Does a chemical that may cause cancer lurk in your cosmetics? Worse, in your kid’s personal care items?
Maybe. According to data from the federal Food and Drug Administration, nearly 1 in 5 cosmetic products contains a substance that generates formaldehyde, a known human carcinogen.
The product label won’t tell you if formaldehyde is present, even though the manufacturer has made sure a small amount of it is inside in the jar or bottle, to prolong shelf life. As everybody who has ever dissected a frog in biology class knows, formaldehyde is an effective preservative.
But the U.S. government and World Health Organization have classified formaldehyde as carcinogenic when its fumes are inhaled. It is also a potent skin sensitizer and allergen. Cosmetics companies generally don’t dump pure formaldehyde into their concoctions. Instead, they take a roundabout route by using what they call “preservative systems” that employ any one of several chemicals, called “formaldehyde releasers.” These are chemicals that, when added to water, will decompose slowly over time to form molecules of formaldehyde. Some manufacturers favor this method because it acts like a time-release capsule, maintaining a fairly constant level of preservative in the mix. The reactions that generate formaldehyde occur silently as the products sit on shelves in stores or bathroom cabinets.
If you don’t want a product that contains a formaldehyde-releasing chemical, you have to play detective and scrutinize the product label. Chemicals in this category include:
- DMDM hydantoin
- Imidazolidinyl urea
- Diazolidinyl urea
- Bronopol (2–bromo–2–nitropropane–1,3-diol )
The FDA does not restrict the amount of formaldehyde that can be present in cosmetics sold in the U.S. But the American personal care industry’s ingredient safety panel, the Cosmetic Ingredient Review, has issued voluntary guidelines that echo the European Union’s legally enforceable directive, which bars more than 0.2 percent formaldehyde in personal care products.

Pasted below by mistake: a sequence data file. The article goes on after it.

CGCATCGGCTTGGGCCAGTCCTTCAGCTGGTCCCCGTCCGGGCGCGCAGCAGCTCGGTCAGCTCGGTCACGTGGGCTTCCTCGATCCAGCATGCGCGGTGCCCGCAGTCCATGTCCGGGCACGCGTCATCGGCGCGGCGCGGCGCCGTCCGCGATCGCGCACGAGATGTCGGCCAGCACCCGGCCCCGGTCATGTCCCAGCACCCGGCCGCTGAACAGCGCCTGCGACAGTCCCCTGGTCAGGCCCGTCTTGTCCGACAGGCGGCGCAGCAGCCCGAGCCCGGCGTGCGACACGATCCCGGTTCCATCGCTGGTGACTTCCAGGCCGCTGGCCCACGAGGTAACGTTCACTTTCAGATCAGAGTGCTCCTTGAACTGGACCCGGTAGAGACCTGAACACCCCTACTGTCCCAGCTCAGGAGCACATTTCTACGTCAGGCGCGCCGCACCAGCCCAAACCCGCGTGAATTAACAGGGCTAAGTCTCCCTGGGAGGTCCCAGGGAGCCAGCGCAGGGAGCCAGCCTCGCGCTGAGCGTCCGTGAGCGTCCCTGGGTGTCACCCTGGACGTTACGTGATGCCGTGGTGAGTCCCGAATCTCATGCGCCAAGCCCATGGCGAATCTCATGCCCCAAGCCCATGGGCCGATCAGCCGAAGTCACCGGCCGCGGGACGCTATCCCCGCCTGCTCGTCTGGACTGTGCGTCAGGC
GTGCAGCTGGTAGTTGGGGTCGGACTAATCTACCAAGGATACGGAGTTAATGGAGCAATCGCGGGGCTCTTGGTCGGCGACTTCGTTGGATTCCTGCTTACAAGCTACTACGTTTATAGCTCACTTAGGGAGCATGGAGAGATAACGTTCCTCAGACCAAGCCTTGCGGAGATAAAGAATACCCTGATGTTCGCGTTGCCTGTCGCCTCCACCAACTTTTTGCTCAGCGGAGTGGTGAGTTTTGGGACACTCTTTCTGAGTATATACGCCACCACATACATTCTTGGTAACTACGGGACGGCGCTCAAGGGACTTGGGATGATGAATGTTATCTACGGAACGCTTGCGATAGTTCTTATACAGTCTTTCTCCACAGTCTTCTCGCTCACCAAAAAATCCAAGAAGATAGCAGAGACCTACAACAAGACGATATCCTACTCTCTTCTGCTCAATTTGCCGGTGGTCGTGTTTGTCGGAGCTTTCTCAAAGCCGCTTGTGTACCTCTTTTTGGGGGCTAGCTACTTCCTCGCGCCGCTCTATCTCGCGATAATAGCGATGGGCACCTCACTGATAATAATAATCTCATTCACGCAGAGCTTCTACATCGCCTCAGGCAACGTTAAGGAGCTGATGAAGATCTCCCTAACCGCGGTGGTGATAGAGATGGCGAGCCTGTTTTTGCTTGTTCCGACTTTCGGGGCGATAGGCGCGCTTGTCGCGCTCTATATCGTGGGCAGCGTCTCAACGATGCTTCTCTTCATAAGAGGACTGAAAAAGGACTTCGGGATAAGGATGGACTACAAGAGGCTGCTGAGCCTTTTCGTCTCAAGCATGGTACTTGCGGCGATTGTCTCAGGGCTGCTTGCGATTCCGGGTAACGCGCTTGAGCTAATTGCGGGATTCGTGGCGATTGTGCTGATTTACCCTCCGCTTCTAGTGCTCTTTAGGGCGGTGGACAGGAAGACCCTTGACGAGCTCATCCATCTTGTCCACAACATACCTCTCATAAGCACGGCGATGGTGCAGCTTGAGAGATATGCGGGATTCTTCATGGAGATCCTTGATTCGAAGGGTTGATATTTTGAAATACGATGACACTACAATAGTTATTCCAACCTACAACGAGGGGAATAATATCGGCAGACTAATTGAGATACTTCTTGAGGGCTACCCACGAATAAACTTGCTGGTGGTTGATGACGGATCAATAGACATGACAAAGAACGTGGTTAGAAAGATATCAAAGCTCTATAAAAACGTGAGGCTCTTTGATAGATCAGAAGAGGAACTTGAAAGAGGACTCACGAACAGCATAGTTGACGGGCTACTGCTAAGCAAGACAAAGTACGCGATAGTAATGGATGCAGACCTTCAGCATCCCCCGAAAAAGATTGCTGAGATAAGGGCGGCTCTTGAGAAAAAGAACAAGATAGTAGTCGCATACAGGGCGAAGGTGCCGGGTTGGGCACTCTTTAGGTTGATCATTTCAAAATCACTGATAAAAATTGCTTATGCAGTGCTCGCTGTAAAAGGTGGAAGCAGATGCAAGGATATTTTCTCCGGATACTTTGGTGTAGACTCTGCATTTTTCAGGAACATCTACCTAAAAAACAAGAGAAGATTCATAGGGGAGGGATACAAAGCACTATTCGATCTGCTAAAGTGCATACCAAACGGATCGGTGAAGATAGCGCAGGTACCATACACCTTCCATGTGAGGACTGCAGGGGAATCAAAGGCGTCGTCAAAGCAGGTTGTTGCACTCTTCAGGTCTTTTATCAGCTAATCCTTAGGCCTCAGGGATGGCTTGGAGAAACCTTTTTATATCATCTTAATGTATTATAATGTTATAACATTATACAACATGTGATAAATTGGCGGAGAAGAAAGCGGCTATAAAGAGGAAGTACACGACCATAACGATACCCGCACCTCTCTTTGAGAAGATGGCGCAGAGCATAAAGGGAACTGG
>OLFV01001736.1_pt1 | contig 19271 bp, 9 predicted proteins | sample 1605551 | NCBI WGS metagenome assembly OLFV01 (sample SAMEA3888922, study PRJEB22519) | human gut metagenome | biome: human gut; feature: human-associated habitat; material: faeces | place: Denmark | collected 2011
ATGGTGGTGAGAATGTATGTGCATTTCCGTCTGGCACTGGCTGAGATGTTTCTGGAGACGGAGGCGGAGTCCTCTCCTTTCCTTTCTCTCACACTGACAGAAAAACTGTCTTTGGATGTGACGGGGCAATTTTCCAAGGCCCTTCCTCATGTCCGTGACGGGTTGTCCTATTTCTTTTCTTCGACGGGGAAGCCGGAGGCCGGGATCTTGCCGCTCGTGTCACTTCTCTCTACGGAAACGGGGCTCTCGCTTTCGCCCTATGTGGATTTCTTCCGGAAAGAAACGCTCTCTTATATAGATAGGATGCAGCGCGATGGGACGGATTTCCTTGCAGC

The European Union’s policies are better than the FDA’s, but they do not completely protect people against cosmetic chemicals that may induce allergic reactions. The EU allows personal care products to contain up to 2,000 parts per million of free formaldehyde. That’s more than enough free formaldehyde to cause dermatitis, an inflammation of he skin. Concentrations of formaldehyde as low as 200 to 300 parts per million have been shown to trigger dermatitis. Like formaldehyde itself, formaldehyde-releasing chemicals are allergens.
To be sure, the amount of formaldehyde in a cosmetic product at any given time is tiny. The cancer risks presented by a cosmetic could be considered slight — but that product is not a person’s only source of exposure. People are also exposed to formaldehyde by pressed-wood products, cigarette smoke, vehicle exhaust and unvented fuel-burning appliances such as gas stoves, wood-burning stoves and kerosene heaters according to the National Cancer Institute and the Environmental Protection Agency. Personal care products that contain formaldehyde make an unnecessary contribution to an individual’s exposure to this chemical – particularly since research shows that cosmetic products can release small amounts of formaldehyde into the air shortly after they are applied. Formaldehyde is most dangerous when inhaled.
Cosmetics need preservatives to prevent the growth of bacteria. But formaldehyde releasers are not the only option. Last year Johnson & Johnson, one of the world’s largest manufacturers of baby care and adult skin and hair care products, announced it would cease adding formaldehyde releasers to its products. There are safer substitutes such as sodium benzoate.
How can you avoid formaldehyde in your products? Check the label carefully, both for the ingredient formaldehyde itself and for the seven common formaldehyde releasers listed above. Or let EWG do the research for you. Check out the products in EWG’s Skin Deep Cosmetics Database. It contains information on more than 77,000 products and their ingredients. The database, searched more than 200 million times by savvy consumers, highlights toxic substances like formaldehyde — and those insidious formaldehyde releasers.